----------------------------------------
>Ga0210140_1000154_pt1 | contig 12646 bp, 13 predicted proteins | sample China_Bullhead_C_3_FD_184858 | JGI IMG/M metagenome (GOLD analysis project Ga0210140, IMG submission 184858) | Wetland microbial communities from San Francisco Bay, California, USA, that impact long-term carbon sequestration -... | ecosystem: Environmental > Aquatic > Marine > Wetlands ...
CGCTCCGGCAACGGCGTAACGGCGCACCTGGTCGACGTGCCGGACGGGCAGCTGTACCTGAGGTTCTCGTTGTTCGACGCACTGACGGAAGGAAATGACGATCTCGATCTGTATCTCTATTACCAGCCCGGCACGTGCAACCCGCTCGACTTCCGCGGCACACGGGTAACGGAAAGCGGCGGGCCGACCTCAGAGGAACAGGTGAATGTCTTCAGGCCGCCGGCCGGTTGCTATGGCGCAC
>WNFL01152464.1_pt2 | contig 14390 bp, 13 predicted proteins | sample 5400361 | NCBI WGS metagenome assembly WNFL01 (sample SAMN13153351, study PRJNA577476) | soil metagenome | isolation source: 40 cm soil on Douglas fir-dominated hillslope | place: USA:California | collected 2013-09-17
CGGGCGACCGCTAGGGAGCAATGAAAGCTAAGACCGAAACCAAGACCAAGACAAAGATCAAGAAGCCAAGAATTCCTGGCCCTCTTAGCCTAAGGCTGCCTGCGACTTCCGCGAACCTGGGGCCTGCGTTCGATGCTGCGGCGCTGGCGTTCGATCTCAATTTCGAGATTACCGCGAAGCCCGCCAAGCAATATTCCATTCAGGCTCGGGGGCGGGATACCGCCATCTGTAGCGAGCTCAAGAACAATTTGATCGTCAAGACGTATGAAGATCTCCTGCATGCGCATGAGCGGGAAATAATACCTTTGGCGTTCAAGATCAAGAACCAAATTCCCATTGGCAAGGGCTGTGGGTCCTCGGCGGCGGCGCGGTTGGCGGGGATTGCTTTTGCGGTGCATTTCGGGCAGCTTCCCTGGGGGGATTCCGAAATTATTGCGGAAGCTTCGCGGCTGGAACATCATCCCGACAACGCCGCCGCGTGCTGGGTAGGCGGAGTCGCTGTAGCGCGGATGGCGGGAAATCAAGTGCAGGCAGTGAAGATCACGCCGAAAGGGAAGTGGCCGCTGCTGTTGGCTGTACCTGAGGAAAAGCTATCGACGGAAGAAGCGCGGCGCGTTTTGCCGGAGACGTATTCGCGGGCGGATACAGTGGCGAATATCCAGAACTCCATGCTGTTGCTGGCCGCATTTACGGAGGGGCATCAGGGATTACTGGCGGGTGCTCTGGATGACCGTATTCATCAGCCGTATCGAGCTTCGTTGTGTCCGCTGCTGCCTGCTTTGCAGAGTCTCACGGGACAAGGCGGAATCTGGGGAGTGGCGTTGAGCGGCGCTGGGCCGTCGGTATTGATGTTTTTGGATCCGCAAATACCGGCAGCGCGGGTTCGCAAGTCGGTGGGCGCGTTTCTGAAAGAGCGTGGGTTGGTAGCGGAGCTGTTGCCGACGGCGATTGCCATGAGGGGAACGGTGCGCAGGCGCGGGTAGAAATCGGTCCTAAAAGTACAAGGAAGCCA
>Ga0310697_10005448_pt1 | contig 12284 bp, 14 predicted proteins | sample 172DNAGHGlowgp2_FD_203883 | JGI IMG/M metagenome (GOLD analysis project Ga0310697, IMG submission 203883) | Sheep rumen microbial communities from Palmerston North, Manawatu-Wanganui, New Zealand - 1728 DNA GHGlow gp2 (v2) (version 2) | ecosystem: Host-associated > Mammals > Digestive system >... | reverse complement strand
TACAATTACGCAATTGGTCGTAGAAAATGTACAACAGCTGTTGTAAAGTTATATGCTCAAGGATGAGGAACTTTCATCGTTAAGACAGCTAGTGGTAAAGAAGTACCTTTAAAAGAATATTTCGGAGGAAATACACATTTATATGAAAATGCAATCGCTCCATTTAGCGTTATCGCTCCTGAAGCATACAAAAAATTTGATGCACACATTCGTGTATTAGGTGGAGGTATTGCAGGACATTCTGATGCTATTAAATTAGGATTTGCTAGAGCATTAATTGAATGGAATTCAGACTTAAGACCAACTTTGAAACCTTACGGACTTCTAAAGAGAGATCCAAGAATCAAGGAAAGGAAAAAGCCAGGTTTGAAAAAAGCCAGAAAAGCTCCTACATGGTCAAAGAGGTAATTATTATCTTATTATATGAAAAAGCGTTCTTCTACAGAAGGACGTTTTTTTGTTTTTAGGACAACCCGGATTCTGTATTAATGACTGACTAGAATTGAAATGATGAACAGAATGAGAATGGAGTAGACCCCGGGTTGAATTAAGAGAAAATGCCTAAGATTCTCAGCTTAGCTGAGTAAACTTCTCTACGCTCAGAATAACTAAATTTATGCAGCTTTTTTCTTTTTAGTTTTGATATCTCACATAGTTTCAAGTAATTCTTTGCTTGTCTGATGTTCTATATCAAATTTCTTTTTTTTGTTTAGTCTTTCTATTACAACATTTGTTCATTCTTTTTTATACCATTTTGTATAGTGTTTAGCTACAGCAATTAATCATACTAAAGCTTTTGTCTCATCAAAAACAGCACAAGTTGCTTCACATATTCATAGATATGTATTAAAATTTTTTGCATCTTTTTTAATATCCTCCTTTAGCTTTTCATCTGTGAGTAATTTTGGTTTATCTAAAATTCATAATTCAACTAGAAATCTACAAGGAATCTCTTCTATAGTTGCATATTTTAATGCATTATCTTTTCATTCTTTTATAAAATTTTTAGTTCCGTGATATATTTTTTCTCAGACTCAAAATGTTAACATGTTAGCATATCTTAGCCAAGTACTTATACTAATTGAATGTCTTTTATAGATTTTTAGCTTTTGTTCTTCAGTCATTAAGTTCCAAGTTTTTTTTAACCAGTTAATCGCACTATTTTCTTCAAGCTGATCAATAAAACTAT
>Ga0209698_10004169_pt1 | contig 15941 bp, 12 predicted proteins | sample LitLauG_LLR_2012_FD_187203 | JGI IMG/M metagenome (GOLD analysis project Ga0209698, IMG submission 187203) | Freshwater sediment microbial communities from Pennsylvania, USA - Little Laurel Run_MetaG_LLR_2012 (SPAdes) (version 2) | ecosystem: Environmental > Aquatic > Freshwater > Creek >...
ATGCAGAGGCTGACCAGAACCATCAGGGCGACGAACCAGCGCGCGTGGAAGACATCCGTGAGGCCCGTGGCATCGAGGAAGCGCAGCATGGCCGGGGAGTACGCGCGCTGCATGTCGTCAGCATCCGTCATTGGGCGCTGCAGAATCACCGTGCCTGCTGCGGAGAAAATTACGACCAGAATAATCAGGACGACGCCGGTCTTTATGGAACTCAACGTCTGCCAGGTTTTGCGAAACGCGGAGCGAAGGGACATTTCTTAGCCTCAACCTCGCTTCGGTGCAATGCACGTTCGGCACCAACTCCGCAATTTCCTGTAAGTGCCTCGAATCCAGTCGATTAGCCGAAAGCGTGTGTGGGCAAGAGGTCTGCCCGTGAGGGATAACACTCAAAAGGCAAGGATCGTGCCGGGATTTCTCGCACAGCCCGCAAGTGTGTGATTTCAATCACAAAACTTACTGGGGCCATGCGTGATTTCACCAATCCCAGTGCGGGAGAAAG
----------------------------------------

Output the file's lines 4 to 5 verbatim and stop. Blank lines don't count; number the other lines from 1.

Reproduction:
CGGGCGACCGCTAGGGAGCAATGAAAGCTAAGACCGAAACCAAGACCAAGACAAAGATCAAGAAGCCAAGAATTCCTGGCCCTCTTAGCCTAAGGCTGCCTGCGACTTCCGCGAACCTGGGGCCTGCGTTCGATGCTGCGGCGCTGGCGTTCGATCTCAATTTCGAGATTACCGCGAAGCCCGCCAAGCAATATTCCATTCAGGCTCGGGGGCGGGATACCGCCATCTGTAGCGAGCTCAAGAACAATTTGATCGTCAAGACGTATGAAGATCTCCTGCATGCGCATGAGCGGGAAATAATACCTTTGGCGTTCAAGATCAAGAACCAAATTCCCATTGGCAAGGGCTGTGGGTCCTCGGCGGCGGCGCGGTTGGCGGGGATTGCTTTTGCGGTGCATTTCGGGCAGCTTCCCTGGGGGGATTCCGAAATTATTGCGGAAGCTTCGCGGCTGGAACATCATCCCGACAACGCCGCCGCGTGCTGGGTAGGCGGAGTCGCTGTAGCGCGGATGGCGGGAAATCAAGTGCAGGCAGTGAAGATCACGCCGAAAGGGAAGTGGCCGCTGCTGTTGGCTGTACCTGAGGAAAAGCTATCGACGGAAGAAGCGCGGCGCGTTTTGCCGGAGACGTATTCGCGGGCGGATACAGTGGCGAATATCCAGAACTCCATGCTGTTGCTGGCCGCATTTACGGAGGGGCATCAGGGATTACTGGCGGGTGCTCTGGATGACCGTATTCATCAGCCGTATCGAGCTTCGTTGTGTCCGCTGCTGCCTGCTTTGCAGAGTCTCACGGGACAAGGCGGAATCTGGGGAGTGGCGTTGAGCGGCGCTGGGCCGTCGGTATTGATGTTTTTGGATCCGCAAATACCGGCAGCGCGGGTTCGCAAGTCGGTGGGCGCGTTTCTGAAAGAGCGTGGGTTGGTAGCGGAGCTGTTGCCGACGGCGATTGCCATGAGGGGAACGGTGCGCAGGCGCGGGTAGAAATCGGTCCTAAAAGTACAAGGAAGCCA
>Ga0310697_10005448_pt1 | contig 12284 bp, 14 predicted proteins | sample 172DNAGHGlowgp2_FD_203883 | JGI IMG/M metagenome (GOLD analysis project Ga0310697, IMG submission 203883) | Sheep rumen microbial communities from Palmerston North, Manawatu-Wanganui, New Zealand - 1728 DNA GHGlow gp2 (v2) (version 2) | ecosystem: Host-associated > Mammals > Digestive system >... | reverse complement strand